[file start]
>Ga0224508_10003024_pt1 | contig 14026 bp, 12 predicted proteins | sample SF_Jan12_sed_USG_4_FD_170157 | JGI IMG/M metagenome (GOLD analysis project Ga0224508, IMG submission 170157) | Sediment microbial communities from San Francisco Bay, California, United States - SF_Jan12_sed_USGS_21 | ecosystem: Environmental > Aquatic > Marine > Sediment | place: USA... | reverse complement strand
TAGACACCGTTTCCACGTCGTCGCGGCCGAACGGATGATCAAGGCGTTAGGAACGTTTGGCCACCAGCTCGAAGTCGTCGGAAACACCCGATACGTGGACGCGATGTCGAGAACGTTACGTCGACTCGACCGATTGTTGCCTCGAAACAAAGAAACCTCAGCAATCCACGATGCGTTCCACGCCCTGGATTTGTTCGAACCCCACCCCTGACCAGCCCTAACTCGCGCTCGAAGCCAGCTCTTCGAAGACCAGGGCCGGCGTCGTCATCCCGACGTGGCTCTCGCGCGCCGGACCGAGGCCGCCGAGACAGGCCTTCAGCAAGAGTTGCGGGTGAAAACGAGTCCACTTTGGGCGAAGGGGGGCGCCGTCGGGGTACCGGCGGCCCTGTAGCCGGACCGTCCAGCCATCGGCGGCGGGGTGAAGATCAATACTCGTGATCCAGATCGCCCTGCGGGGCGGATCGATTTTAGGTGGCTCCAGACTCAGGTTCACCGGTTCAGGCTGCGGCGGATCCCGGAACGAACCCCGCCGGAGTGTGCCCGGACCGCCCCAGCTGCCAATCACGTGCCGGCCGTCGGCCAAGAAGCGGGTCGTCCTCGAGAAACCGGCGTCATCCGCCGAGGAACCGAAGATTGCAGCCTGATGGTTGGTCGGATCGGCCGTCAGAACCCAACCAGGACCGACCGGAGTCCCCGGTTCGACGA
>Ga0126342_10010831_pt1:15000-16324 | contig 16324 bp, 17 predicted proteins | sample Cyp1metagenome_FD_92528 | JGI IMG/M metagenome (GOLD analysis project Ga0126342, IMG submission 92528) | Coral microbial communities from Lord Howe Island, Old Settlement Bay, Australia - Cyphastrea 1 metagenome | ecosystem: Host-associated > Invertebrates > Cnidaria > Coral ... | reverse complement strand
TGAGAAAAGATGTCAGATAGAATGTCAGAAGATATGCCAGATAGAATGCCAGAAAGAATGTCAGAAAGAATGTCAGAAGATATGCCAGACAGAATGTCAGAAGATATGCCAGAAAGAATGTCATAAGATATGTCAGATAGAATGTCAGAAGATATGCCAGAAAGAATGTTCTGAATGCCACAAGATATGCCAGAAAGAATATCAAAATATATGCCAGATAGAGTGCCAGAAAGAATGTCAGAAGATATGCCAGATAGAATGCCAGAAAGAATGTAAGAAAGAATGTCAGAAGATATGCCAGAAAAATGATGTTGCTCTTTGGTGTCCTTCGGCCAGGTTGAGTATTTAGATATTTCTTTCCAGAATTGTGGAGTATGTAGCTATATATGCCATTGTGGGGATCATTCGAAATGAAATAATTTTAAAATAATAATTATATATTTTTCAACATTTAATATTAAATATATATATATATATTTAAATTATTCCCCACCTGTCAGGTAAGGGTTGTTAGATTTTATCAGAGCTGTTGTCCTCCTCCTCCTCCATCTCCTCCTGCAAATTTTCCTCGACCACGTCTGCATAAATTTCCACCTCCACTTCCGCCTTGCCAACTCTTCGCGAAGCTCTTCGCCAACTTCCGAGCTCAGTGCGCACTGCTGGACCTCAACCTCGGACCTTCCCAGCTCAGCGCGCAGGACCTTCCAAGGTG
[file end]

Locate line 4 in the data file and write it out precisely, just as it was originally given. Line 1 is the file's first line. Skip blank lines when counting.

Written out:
TGAGAAAAGATGTCAGATAGAATGTCAGAAGATATGCCAGATAGAATGCCAGAAAGAATGTCAGAAAGAATGTCAGAAGATATGCCAGACAGAATGTCAGAAGATATGCCAGAAAGAATGTCATAAGATATGTCAGATAGAATGTCAGAAGATATGCCAGAAAGAATGTTCTGAATGCCACAAGATATGCCAGAAAGAATATCAAAATATATGCCAGATAGAGTGCCAGAAAGAATGTCAGAAGATATGCCAGATAGAATGCCAGAAAGAATGTAAGAAAGAATGTCAGAAGATATGCCAGAAAAATGATGTTGCTCTTTGGTGTCCTTCGGCCAGGTTGAGTATTTAGATATTTCTTTCCAGAATTGTGGAGTATGTAGCTATATATGCCATTGTGGGGATCATTCGAAATGAAATAATTTTAAAATAATAATTATATATTTTTCAACATTTAATATTAAATATATATATATATATTTAAATTATTCCCCACCTGTCAGGTAAGGGTTGTTAGATTTTATCAGAGCTGTTGTCCTCCTCCTCCTCCATCTCCTCCTGCAAATTTTCCTCGACCACGTCTGCATAAATTTCCACCTCCACTTCCGCCTTGCCAACTCTTCGCGAAGCTCTTCGCCAACTTCCGAGCTCAGTGCGCACTGCTGGACCTCAACCTCGGACCTTCCCAGCTCAGCGCGCAGGACCTTCCAAGGTG